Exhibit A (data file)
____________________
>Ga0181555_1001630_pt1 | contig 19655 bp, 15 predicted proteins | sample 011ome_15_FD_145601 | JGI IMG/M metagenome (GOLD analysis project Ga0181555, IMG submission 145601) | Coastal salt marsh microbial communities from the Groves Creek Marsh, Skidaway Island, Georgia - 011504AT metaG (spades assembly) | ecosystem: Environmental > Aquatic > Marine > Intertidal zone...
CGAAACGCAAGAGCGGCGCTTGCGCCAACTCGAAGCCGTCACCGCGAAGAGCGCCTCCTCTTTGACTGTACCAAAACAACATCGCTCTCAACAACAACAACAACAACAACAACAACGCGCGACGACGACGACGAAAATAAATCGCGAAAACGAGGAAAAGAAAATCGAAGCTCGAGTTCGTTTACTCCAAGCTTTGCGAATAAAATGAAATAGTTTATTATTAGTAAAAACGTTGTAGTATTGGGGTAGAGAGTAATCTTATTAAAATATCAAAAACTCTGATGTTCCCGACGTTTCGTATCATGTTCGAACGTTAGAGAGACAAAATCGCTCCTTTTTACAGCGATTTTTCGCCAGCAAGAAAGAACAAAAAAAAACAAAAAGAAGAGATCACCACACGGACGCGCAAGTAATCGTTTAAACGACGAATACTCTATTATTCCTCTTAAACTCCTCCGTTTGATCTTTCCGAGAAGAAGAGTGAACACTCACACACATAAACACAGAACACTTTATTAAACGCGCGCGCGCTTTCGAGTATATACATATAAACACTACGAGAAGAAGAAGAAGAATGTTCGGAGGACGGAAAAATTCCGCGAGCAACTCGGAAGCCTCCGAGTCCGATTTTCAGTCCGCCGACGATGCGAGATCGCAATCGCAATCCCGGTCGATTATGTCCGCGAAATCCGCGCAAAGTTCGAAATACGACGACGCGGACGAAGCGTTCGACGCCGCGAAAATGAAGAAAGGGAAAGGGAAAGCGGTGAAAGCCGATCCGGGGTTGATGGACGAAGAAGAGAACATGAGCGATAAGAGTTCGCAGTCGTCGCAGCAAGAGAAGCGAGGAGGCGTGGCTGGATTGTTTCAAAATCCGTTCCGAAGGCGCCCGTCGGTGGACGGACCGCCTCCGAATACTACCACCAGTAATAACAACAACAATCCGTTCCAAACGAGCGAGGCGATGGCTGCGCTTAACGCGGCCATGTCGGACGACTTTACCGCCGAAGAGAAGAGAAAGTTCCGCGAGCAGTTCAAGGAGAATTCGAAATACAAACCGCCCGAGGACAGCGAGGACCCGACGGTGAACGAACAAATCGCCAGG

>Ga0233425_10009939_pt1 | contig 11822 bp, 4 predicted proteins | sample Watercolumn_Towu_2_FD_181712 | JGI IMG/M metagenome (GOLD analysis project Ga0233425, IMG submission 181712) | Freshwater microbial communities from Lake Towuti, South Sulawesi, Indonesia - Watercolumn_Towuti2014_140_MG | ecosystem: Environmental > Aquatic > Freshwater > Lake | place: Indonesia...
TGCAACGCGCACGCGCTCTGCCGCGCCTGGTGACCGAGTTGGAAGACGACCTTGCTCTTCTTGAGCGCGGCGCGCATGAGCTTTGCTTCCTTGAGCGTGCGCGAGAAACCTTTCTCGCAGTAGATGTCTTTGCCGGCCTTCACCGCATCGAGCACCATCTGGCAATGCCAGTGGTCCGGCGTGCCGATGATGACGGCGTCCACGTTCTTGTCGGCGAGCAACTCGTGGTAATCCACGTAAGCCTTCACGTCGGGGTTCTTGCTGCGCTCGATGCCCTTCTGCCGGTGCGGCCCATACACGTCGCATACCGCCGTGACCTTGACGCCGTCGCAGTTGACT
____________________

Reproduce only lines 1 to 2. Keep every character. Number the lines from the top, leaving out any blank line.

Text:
>Ga0181555_1001630_pt1 | contig 19655 bp, 15 predicted proteins | sample 011ome_15_FD_145601 | JGI IMG/M metagenome (GOLD analysis project Ga0181555, IMG submission 145601) | Coastal salt marsh microbial communities from the Groves Creek Marsh, Skidaway Island, Georgia - 011504AT metaG (spades assembly) | ecosystem: Environmental > Aquatic > Marine > Intertidal zone...
CGAAACGCAAGAGCGGCGCTTGCGCCAACTCGAAGCCGTCACCGCGAAGAGCGCCTCCTCTTTGACTGTACCAAAACAACATCGCTCTCAACAACAACAACAACAACAACAACAACGCGCGACGACGACGACGAAAATAAATCGCGAAAACGAGGAAAAGAAAATCGAAGCTCGAGTTCGTTTACTCCAAGCTTTGCGAATAAAATGAAATAGTTTATTATTAGTAAAAACGTTGTAGTATTGGGGTAGAGAGTAATCTTATTAAAATATCAAAAACTCTGATGTTCCCGACGTTTCGTATCATGTTCGAACGTTAGAGAGACAAAATCGCTCCTTTTTACAGCGATTTTTCGCCAGCAAGAAAGAACAAAAAAAAACAAAAAGAAGAGATCACCACACGGACGCGCAAGTAATCGTTTAAACGACGAATACTCTATTATTCCTCTTAAACTCCTCCGTTTGATCTTTCCGAGAAGAAGAGTGAACACTCACACACATAAACACAGAACACTTTATTAAACGCGCGCGCGCTTTCGAGTATATACATATAAACACTACGAGAAGAAGAAGAAGAATGTTCGGAGGACGGAAAAATTCCGCGAGCAACTCGGAAGCCTCCGAGTCCGATTTTCAGTCCGCCGACGATGCGAGATCGCAATCGCAATCCCGGTCGATTATGTCCGCGAAATCCGCGCAAAGTTCGAAATACGACGACGCGGACGAAGCGTTCGACGCCGCGAAAATGAAGAAAGGGAAAGGGAAAGCGGTGAAAGCCGATCCGGGGTTGATGGACGAAGAAGAGAACATGAGCGATAAGAGTTCGCAGTCGTCGCAGCAAGAGAAGCGAGGAGGCGTGGCTGGATTGTTTCAAAATCCGTTCCGAAGGCGCCCGTCGGTGGACGGACCGCCTCCGAATACTACCACCAGTAATAACAACAACAATCCGTTCCAAACGAGCGAGGCGATGGCTGCGCTTAACGCGGCCATGTCGGACGACTTTACCGCCGAAGAGAAGAGAAAGTTCCGCGAGCAGTTCAAGGAGAATTCGAAATACAAACCGCCCGAGGACAGCGAGGACCCGACGGTGAACGAACAAATCGCCAGG